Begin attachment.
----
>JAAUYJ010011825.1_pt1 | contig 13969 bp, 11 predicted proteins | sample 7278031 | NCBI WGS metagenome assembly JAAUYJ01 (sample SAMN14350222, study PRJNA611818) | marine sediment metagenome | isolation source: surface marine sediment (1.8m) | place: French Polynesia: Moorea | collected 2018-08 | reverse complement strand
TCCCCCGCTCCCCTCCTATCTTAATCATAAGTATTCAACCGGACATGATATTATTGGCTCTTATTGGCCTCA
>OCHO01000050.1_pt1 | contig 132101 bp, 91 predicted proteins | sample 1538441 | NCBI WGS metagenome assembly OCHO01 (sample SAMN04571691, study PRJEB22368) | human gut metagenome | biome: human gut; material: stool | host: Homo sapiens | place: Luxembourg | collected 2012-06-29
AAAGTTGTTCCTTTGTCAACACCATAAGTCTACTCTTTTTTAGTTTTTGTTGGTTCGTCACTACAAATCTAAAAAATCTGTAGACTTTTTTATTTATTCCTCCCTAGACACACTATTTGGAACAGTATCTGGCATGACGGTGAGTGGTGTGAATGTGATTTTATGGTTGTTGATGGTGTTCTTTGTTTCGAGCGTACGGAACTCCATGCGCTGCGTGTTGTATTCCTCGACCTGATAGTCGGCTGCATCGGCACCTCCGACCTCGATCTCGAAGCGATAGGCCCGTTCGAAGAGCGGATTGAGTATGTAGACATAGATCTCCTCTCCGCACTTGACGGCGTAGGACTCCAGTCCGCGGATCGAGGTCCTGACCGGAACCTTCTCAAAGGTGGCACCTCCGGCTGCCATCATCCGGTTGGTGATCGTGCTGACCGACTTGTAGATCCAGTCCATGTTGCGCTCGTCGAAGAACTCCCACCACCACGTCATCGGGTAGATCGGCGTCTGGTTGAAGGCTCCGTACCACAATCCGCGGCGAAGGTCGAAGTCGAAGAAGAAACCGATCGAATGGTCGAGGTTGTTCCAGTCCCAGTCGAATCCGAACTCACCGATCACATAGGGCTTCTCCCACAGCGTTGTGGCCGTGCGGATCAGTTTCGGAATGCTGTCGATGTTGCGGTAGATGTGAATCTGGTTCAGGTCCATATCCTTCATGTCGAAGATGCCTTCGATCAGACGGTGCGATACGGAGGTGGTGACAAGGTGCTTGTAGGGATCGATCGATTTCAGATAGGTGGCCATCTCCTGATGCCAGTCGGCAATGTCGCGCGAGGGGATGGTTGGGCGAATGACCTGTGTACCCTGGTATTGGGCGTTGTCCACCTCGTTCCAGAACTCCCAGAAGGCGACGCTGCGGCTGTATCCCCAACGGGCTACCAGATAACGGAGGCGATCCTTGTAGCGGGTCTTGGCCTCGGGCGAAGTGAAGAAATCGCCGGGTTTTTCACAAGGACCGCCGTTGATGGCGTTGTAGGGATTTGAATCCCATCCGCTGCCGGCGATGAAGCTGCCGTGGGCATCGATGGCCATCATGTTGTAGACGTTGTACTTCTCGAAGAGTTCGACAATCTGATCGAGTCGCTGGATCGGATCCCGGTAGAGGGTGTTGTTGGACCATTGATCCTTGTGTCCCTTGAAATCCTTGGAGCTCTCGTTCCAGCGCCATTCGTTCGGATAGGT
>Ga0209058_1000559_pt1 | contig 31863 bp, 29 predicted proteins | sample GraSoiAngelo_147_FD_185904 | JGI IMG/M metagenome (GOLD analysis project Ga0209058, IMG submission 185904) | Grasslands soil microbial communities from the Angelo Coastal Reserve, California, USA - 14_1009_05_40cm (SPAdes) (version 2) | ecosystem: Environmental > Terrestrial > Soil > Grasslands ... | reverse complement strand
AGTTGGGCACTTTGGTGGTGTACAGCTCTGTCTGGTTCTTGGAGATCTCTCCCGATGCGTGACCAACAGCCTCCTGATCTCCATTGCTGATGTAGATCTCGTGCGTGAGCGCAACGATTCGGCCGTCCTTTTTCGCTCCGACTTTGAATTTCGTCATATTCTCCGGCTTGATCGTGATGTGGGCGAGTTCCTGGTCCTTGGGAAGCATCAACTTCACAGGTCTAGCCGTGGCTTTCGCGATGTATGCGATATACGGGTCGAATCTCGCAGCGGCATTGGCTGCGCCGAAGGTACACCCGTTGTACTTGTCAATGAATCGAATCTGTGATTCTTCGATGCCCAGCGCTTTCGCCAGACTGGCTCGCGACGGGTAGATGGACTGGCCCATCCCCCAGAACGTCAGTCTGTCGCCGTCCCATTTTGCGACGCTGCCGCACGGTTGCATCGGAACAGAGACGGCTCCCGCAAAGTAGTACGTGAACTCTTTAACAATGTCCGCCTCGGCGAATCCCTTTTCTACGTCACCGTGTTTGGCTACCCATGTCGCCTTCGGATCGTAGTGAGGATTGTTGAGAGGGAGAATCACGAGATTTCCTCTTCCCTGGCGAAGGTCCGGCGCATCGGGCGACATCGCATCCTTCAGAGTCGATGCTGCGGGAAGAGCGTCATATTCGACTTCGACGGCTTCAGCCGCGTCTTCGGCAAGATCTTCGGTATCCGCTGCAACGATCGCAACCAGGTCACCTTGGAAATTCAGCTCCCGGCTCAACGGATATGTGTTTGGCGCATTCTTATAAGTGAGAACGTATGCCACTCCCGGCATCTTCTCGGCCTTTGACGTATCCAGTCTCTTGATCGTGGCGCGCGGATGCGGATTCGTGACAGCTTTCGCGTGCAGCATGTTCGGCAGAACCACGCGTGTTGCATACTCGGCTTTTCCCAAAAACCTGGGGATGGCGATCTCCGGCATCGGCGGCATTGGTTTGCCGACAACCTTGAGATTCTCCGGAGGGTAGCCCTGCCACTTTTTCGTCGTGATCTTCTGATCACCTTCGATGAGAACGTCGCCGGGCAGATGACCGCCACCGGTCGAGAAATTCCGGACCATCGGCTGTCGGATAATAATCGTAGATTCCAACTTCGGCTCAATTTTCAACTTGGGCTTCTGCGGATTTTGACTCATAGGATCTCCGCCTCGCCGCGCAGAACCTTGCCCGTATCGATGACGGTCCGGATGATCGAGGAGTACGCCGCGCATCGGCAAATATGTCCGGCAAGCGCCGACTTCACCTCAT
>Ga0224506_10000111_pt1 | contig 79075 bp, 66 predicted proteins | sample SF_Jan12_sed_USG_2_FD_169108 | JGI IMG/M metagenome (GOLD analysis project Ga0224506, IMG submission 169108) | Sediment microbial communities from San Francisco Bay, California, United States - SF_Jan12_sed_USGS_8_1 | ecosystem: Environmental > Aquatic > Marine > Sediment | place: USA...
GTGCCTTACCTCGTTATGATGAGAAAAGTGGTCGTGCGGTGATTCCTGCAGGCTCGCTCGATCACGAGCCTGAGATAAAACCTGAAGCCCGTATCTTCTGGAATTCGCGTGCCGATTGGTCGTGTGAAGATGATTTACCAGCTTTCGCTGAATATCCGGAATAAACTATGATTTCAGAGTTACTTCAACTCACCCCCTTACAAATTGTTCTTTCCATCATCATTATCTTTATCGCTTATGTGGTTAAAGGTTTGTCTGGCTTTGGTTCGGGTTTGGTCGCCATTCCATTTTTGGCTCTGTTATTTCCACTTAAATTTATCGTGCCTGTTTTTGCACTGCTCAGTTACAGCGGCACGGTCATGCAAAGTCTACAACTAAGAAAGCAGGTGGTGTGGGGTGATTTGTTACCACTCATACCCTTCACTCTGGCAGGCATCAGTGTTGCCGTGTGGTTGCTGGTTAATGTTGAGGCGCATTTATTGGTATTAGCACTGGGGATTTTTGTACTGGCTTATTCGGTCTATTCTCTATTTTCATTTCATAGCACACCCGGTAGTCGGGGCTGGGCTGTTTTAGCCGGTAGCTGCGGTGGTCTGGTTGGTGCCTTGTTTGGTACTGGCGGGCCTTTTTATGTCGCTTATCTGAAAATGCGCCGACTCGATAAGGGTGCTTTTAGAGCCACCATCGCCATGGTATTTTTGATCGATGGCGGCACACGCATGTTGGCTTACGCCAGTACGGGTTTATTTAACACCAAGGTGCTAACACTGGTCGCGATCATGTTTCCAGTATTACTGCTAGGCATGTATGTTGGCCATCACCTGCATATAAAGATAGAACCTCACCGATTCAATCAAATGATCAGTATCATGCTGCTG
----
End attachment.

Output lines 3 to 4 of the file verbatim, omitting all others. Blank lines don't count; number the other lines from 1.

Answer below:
>OCHO01000050.1_pt1 | contig 132101 bp, 91 predicted proteins | sample 1538441 | NCBI WGS metagenome assembly OCHO01 (sample SAMN04571691, study PRJEB22368) | human gut metagenome | biome: human gut; material: stool | host: Homo sapiens | place: Luxembourg | collected 2012-06-29
AAAGTTGTTCCTTTGTCAACACCATAAGTCTACTCTTTTTTAGTTTTTGTTGGTTCGTCACTACAAATCTAAAAAATCTGTAGACTTTTTTATTTATTCCTCCCTAGACACACTATTTGGAACAGTATCTGGCATGACGGTGAGTGGTGTGAATGTGATTTTATGGTTGTTGATGGTGTTCTTTGTTTCGAGCGTACGGAACTCCATGCGCTGCGTGTTGTATTCCTCGACCTGATAGTCGGCTGCATCGGCACCTCCGACCTCGATCTCGAAGCGATAGGCCCGTTCGAAGAGCGGATTGAGTATGTAGACATAGATCTCCTCTCCGCACTTGACGGCGTAGGACTCCAGTCCGCGGATCGAGGTCCTGACCGGAACCTTCTCAAAGGTGGCACCTCCGGCTGCCATCATCCGGTTGGTGATCGTGCTGACCGACTTGTAGATCCAGTCCATGTTGCGCTCGTCGAAGAACTCCCACCACCACGTCATCGGGTAGATCGGCGTCTGGTTGAAGGCTCCGTACCACAATCCGCGGCGAAGGTCGAAGTCGAAGAAGAAACCGATCGAATGGTCGAGGTTGTTCCAGTCCCAGTCGAATCCGAACTCACCGATCACATAGGGCTTCTCCCACAGCGTTGTGGCCGTGCGGATCAGTTTCGGAATGCTGTCGATGTTGCGGTAGATGTGAATCTGGTTCAGGTCCATATCCTTCATGTCGAAGATGCCTTCGATCAGACGGTGCGATACGGAGGTGGTGACAAGGTGCTTGTAGGGATCGATCGATTTCAGATAGGTGGCCATCTCCTGATGCCAGTCGGCAATGTCGCGCGAGGGGATGGTTGGGCGAATGACCTGTGTACCCTGGTATTGGGCGTTGTCCACCTCGTTCCAGAACTCCCAGAAGGCGACGCTGCGGCTGTATCCCCAACGGGCTACCAGATAACGGAGGCGATCCTTGTAGCGGGTCTTGGCCTCGGGCGAAGTGAAGAAATCGCCGGGTTTTTCACAAGGACCGCCGTTGATGGCGTTGTAGGGATTTGAATCCCATCCGCTGCCGGCGATGAAGCTGCCGTGGGCATCGATGGCCATCATGTTGTAGACGTTGTACTTCTCGAAGAGTTCGACAATCTGATCGAGTCGCTGGATCGGATCCCGGTAGAGGGTGTTGTTGGACCATTGATCCTTGTGTCCCTTGAAATCCTTGGAGCTCTCGTTCCAGCGCCATTCGTTCGGATAGGT